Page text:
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Netflix Goes Global With Expansion Into 130 New Countries

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Netflix Goes Global With Expansion Into 130 New Countries

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Netflix Goes Global With Expansion Into 130 New Countries

Netflix Goes Global With Expansion Into 130 New Countries

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NPR's Kelly McEvers talks with Gina Keating, author of Netflixed, about Netflix's announcement Wednesday that it is expanding into 130 new countries and adding several languages to its site.

KELLY MCEVERS, HOST:

Netflix was also a big thing at the Consumer Electronics Show. Here is CEO Reed Hastings speaking at the show yesterday morning.

(SOUNDBITE OF ARCHIVED RECORDING)

REED HASTINGS: While you have been listening to me talk, the Netflix service has gone live in nearly every country of the world but China, where we hope to also be in the future.

(LAUGHTER)

MCEVERS: People can now stream Netflix from Afghanistan to Zimbabwe and almost 200 countries in between. Hastings said this was the birth of a global TV network.

Gina Keating has been following Netflix for several years. She wrote the book "Netflixed: The Epic Battle For America's Eyeballs," and she is on the line now.

And Gina, it sounds like you might have to change your book's subtitle.

GINA KEATING: Yes, absolutely. And I was not surprised that they were going to be expanding internationally. I'm surprised that they went live in 130 countries on one day. They were planning to expand internationally and complete that expansion by the end of this year, but this is pretty amazing, by them, to be able to do that.

MCEVERS: I mean - so why does Netflix need to do this now?

KEATING: Well, they are slowing down their growth in the United States. And so in order to keep on growing, they're going to have to expand internationally. And in fact, they believe that at some point, international subscribers are going to far outweigh the American base.

MCEVERS: But when the CEO says things like birth of a global TV network - I mean, that sounds like pretty big talk. Are we - is this really a radical transformation of the company here?

KEATING: It's not really a radical transformation of the company because the model that they're bringing to all the countries that they enter is pretty much the same as what they pioneered in the United States.

MCEVERS: Right.

KEATING: The thing that they're going to have to do really well in these other countries is get the local content that people watch, which is what made them successful here. Now they're going into original content which is driving a lot of their growth, and I expect that's probably what will happen overseas. But what they have right now is an infrastructure that they're going to have to build out.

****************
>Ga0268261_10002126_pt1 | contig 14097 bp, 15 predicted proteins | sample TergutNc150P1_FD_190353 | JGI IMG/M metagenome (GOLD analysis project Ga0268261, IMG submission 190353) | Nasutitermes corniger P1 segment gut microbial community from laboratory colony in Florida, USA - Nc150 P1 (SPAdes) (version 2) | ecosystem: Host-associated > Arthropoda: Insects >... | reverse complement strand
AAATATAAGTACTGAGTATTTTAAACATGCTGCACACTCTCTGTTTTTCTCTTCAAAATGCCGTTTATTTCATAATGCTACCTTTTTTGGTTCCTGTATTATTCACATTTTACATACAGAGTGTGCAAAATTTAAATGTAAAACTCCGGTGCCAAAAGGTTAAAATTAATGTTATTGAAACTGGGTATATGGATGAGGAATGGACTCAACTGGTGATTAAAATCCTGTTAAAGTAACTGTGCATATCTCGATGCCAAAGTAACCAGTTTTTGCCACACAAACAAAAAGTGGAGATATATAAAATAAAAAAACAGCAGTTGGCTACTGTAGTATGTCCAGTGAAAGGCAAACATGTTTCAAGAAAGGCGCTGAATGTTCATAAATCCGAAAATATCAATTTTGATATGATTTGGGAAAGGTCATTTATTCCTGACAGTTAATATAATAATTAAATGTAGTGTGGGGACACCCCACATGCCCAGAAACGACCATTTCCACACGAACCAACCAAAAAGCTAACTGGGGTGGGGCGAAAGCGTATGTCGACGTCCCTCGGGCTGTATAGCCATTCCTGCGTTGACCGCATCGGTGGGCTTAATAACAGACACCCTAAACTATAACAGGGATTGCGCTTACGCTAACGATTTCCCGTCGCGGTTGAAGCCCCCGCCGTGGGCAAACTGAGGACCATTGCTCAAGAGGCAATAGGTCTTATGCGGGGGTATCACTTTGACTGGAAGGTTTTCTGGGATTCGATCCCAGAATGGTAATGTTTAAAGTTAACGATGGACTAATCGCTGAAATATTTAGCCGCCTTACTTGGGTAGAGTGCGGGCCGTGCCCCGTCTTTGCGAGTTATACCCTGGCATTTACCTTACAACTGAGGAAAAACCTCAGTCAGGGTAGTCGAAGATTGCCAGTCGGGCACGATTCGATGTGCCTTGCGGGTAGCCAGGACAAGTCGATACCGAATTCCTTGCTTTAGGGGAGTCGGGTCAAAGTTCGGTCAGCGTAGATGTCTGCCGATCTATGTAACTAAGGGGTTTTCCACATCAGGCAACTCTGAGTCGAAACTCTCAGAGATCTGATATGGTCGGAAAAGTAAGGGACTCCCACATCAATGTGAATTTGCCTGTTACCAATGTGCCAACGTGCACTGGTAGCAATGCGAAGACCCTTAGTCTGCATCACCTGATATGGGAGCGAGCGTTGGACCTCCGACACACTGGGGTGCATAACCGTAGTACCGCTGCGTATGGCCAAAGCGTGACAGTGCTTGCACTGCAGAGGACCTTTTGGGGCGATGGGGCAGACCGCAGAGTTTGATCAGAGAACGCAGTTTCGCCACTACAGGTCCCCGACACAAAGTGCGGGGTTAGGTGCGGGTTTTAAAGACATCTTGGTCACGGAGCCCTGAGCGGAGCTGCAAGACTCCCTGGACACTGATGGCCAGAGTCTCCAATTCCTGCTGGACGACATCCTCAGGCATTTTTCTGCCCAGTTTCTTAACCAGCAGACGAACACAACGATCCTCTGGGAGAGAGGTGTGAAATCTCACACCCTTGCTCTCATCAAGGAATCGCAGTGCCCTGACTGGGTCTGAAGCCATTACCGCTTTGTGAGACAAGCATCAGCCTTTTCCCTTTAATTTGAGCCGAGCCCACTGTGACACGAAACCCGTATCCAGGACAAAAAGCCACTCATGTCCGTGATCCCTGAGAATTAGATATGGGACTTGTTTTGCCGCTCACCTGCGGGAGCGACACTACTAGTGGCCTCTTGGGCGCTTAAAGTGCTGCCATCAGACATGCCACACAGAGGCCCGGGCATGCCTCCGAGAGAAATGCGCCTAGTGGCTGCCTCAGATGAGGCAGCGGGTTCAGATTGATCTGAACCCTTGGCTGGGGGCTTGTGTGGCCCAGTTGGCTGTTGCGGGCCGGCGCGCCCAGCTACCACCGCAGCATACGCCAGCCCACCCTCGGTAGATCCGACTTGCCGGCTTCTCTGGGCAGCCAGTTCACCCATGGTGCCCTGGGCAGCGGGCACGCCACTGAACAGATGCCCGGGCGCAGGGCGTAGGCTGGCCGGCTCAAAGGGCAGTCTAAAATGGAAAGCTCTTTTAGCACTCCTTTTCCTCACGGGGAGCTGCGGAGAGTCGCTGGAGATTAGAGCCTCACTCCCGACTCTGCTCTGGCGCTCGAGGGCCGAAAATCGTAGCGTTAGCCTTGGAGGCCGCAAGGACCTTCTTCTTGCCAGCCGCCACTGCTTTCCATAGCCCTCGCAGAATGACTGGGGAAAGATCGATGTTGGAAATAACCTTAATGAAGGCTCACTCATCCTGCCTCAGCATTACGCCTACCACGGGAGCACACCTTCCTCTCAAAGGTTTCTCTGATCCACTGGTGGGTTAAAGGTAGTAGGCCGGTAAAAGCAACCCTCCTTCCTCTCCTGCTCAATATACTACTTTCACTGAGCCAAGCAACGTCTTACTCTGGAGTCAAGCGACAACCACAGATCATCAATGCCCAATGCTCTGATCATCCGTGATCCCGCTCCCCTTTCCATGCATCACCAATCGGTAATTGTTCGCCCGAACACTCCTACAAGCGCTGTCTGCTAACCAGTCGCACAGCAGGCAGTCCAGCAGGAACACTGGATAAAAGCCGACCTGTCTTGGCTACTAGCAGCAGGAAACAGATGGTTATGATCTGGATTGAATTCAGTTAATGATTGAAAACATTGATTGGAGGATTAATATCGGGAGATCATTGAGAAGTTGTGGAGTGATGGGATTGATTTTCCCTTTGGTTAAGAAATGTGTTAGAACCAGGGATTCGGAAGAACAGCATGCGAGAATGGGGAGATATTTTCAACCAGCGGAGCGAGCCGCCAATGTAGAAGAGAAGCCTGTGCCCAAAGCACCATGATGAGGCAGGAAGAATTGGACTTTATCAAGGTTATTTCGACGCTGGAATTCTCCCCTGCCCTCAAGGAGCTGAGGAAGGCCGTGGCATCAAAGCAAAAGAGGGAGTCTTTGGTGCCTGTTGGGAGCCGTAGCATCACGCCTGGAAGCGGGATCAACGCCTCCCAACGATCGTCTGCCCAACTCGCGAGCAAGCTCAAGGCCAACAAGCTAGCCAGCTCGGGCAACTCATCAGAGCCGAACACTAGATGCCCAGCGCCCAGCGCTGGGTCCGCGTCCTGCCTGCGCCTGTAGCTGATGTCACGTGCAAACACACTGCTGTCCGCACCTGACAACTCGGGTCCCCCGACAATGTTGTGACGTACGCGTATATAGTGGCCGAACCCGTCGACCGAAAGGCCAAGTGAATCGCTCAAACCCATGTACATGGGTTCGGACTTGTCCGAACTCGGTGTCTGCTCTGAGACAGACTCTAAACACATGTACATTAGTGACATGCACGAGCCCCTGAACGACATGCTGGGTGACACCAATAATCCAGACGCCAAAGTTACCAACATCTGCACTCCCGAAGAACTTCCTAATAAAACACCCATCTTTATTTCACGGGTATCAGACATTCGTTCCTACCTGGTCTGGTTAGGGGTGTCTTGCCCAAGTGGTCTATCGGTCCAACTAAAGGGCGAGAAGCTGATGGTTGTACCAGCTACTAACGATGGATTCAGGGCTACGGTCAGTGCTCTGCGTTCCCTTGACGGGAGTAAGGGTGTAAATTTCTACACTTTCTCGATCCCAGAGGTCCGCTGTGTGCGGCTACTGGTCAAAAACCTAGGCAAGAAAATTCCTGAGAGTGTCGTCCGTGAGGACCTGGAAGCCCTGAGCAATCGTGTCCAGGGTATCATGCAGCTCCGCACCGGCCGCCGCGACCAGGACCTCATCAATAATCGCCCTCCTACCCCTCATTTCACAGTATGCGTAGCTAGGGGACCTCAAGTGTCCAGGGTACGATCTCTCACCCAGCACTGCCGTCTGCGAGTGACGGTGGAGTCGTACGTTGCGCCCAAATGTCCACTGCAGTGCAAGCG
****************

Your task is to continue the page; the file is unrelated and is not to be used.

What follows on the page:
MCEVERS: I mean, you also think about countries like India and places where piracy is widespread. How do you think Netflix will have to change the way it does things to deal in that environment?

KEATING: They have talked about that, and I think their motto is just that if it's easy enough and it's compelling enough in terms of price and content, that people would rather do that than steal it because the quality is going to be better and it's just going to be simpler. But I don't know that they can do a whole lot about it except just encrypt it better.

MCEVERS: You know, some of the countries on this list, though, have pretty limited access to broadband. And we know Netflix takes a lot of bandwidth. How does that play into this announcement?

KEATING: You know, that is going to be really difficult. I mean, you can't imagine that there are going be a whole lot of subscribers in Afghanistan. But, you know, they stream on everything. You can get it on the phones and everything else. And they do actually have some political pull. In the United States, they got involved with broadband caps and net neutrality. They were a big player.

And every month, on their website, they put a report on ISP speeds that consumers can look at and switch to the fastest provider. I mean, they got involved in Canada in a huge broadband cap debate, so I wouldn't be surprised if they got involved in that sort of thing. But yeah, you're right. I mean, in some countries, it just - it's going to be a kind of a long wait.

MCEVERS: Right.

KEATING: But in other countries, where the broadband infrastructure is better developed, I imagine they're probably going to be growing quite fast enough to compensate for the ones where they won't grow fast.

MCEVERS: Yeah, you think South Korea - has faster than we do. I mean, you know.

KEATING: Yeah, me, too.

MCEVERS: You can imagine how many movies people will be able to watch.

That's Gina Keating. She's the author of the book "Netflixed." Thanks for being on the show today.

KEATING: Thanks for having me.

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